Dr. Wally Sennott is taking a break from playing golf this summer.
After all, at 104, the retired radiologist has earned the right to put the clubs on ice for a couple months until cooler temperatures arrive in the fall.
The Towson resident and his 102-year-old wife, Adelaide, are pretty much restricted to their apartment in the Pickersgill Retirement Community during warmer months, although the couple still can roam the facility's long corridors for exercise if need be.
Yet it wasn't too long ago that Dr. Sennott and his son, James, took a few swings at the Pine Ridge Golf Course driving range in preparation, perhaps, for him reaching golf's elusive goal of shooting less than his age.
Only once did he ever card as low as a 99, his crowning achievement on the links.
Then there was the time he came close to a hole-in-one at Mount Pleasant Golf Course.
"That was a long time ago," Dr. Sennott said, shaking his head while recalling the near-miss that stopped a mere foot from the cup.
When he does play, he's pretty good, according to Pine Ridge Senior Golf Club president Jim Ridenour.
"He doesn't hit it very far, but he hits it straight," said Ridenour, whose executive committee awarded Dr. Sennott and Rodgers Forge resident Charles Zorbach with honorary memberships at a ceremony June 24. "His short game, including putting, is very good. He's just wonderful to play with, very encouraging. He's an inspiration to all of us guys who are over 80."
A three-sport athlete in high school in Vermont, Dr. Sennott played some golf at Colgate University but was unable to continue playing football in college, considering the stature of the Red Raiders on the gridiron in those days.
"They had 45 captains of their high school teams (on the Colgate roster)," he said. "They didn't ask me to come out for the team. They were very good in those days."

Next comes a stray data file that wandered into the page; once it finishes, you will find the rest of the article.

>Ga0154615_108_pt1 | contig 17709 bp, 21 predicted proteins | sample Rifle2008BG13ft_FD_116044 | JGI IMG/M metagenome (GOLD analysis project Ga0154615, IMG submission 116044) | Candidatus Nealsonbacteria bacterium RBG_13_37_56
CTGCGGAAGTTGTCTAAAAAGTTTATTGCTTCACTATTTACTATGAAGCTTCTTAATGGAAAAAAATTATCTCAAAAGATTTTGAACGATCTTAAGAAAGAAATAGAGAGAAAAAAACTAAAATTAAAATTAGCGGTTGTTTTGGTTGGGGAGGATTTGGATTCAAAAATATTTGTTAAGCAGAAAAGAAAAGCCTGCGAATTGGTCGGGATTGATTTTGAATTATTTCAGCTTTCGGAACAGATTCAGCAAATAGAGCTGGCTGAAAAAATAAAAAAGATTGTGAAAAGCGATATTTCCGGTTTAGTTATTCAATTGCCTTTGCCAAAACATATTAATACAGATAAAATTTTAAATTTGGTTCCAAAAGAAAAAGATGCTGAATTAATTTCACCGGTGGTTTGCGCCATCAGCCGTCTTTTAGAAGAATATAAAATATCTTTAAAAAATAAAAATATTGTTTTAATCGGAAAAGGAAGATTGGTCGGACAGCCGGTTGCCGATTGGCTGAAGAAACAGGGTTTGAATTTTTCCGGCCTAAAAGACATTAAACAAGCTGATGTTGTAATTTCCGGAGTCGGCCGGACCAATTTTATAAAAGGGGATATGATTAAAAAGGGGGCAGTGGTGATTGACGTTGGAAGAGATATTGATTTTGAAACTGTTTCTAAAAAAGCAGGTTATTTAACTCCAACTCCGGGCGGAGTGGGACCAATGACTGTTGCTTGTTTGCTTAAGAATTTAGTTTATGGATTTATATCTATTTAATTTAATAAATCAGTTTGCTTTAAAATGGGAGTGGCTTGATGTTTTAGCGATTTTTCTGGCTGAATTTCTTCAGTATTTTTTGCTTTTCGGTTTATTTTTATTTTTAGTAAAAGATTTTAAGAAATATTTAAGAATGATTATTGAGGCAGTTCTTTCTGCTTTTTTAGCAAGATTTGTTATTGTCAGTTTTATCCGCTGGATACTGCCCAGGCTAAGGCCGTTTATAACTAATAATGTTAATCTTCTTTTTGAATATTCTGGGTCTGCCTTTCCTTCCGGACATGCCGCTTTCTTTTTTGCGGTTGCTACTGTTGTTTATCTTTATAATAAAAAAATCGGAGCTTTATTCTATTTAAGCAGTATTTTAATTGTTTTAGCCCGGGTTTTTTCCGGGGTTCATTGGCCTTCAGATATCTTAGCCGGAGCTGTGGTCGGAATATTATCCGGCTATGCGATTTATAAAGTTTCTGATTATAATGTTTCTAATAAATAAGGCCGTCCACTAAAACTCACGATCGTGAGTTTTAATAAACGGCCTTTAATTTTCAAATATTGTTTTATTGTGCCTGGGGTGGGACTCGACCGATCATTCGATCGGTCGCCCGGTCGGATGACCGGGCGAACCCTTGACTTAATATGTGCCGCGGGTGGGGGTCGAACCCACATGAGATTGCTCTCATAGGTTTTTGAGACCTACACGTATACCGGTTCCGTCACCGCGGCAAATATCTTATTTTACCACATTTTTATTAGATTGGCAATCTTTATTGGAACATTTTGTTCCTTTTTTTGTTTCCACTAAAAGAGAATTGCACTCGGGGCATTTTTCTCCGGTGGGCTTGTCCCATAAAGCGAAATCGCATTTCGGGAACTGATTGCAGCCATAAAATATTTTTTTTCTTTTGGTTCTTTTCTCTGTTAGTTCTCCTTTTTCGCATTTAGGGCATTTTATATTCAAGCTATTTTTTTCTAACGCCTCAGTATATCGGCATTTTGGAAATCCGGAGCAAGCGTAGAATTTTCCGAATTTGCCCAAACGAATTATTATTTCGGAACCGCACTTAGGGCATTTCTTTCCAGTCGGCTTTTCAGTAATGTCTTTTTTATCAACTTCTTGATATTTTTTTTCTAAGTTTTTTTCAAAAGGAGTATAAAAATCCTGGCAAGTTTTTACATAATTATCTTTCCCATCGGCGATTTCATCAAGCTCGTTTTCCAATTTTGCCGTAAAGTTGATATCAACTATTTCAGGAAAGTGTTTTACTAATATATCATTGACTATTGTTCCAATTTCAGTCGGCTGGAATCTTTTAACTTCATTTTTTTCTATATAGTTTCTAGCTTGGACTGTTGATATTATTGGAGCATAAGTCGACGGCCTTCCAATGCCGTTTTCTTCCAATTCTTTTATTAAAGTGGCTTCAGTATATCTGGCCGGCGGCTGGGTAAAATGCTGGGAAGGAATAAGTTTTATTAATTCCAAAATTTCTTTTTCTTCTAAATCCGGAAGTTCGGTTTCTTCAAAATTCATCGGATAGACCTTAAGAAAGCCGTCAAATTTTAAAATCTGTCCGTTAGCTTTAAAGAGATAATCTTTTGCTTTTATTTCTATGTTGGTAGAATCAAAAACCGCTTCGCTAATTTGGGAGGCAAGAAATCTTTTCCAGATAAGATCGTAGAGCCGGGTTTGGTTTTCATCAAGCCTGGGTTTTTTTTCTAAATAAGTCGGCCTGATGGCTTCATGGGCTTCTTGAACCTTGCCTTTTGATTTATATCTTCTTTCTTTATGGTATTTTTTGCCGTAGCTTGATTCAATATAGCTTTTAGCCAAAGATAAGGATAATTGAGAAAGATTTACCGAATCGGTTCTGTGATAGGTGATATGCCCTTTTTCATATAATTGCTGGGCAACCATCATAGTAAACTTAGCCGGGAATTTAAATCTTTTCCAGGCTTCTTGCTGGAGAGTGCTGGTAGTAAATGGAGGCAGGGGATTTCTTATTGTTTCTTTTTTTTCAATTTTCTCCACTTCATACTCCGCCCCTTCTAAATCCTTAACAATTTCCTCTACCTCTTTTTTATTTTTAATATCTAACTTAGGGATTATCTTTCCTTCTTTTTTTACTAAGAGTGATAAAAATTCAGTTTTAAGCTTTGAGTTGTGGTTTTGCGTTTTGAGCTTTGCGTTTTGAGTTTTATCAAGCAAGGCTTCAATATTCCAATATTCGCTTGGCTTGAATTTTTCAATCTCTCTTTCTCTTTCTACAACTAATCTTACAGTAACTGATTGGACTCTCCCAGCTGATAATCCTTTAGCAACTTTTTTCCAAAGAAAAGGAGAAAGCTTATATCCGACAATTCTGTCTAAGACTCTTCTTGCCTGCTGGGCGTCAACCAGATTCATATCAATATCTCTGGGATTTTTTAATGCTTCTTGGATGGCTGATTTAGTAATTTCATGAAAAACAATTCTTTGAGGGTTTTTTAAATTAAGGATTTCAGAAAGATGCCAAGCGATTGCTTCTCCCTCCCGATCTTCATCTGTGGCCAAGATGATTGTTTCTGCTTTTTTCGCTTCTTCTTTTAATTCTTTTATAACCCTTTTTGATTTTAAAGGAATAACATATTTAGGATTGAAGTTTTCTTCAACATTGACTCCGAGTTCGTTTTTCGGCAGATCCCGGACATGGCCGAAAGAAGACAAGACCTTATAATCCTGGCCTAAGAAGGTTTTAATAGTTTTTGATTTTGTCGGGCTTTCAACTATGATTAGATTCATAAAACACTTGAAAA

So good, in fact, the 1932 team was "undefeated, unscored on and uninvited," in a now legendary line attributed to coach Andy Kerr.
Colgate went 9-0 that season, but was snubbed by the Rose Bowl, leading to the coach's famous quote.
While the football team rolled over opponents, Dr. Sennott was just as successful in the classroom — and courting Adelaide.
When asked if he was summa cum laude or magna cum laude at the usptate New York school, he acknowledged with a laugh that he "was one of those."
By the time he was ready to graduate, the Great Depression had gripped the nation and could have scuttled his collegiate studies.
"A lot of the private school guys from wealthy families had to drop out of school," he said. "I had grants and scholarships, and I worked in (the cafeteria) kitchen. It didn't affect me that much."
After meeting Adelaide — her auburn hair and piano playing caught his attention — when he was toiling in another kitchen at a summer camp where she was a counselor,
Adelaide kept the lines of communications going after he went back to continue his studies at Colgate.
"I wrote him a letter," she said with a shy smile.
"And I think there was a little perfume in it," he said with a chuckle.
As the relationship grew, Dr. Sennott declined a full scholarship to Duke Medical School because "I didn't want to leave my girl."
The couple was married in her native Connecticut in 1938.
Dr. Sennott also turned down Yale and Johns Hopkins medical schools to attend Harvard. After finishing his residency in radiology, the couple lived in New York, Cleveland and New Orleans before finally settling in Baltimore in 1958 with their two sons, one of whom, Roger, was a Baltimore County golf champ at Towson High.
Radiology, Dr. Sennott said, became his life's work after learning about the specialty on his intern rotation.
He still fondly remembers the radiologist who mentored him.
"He knew so much about everything in the body," Dr. Sennott said. "We just respected him so much. I said, 'That's what I want to do.' I had a chance to be a surgeon, but I thought I was too nervous too operate on people."
At varying times, Dr. Sennott was on the staff of the Johns Hopkins and Baltimore City General hospitals and spent most of his career with the U.S. Public Health Service.
"We did some good stuff," he said.
Longevity, he said, runs in both families.
They both come from parents who lived into their 90s, including Adelaide's mother (92) and his father (a week shy of 100).
They don't adhere to a special diet, he said, insisting that he "eats anything that comes along, I still have a great appetite."
As much as he'd like to get back to the driving range soon, Dr. Sennott said he doesn't want to be gone too long from Pickersgill.
"I don't like to leave Addie here alone," he said.
After 75 years of marriage, his wife comes still come first and foremost in his life.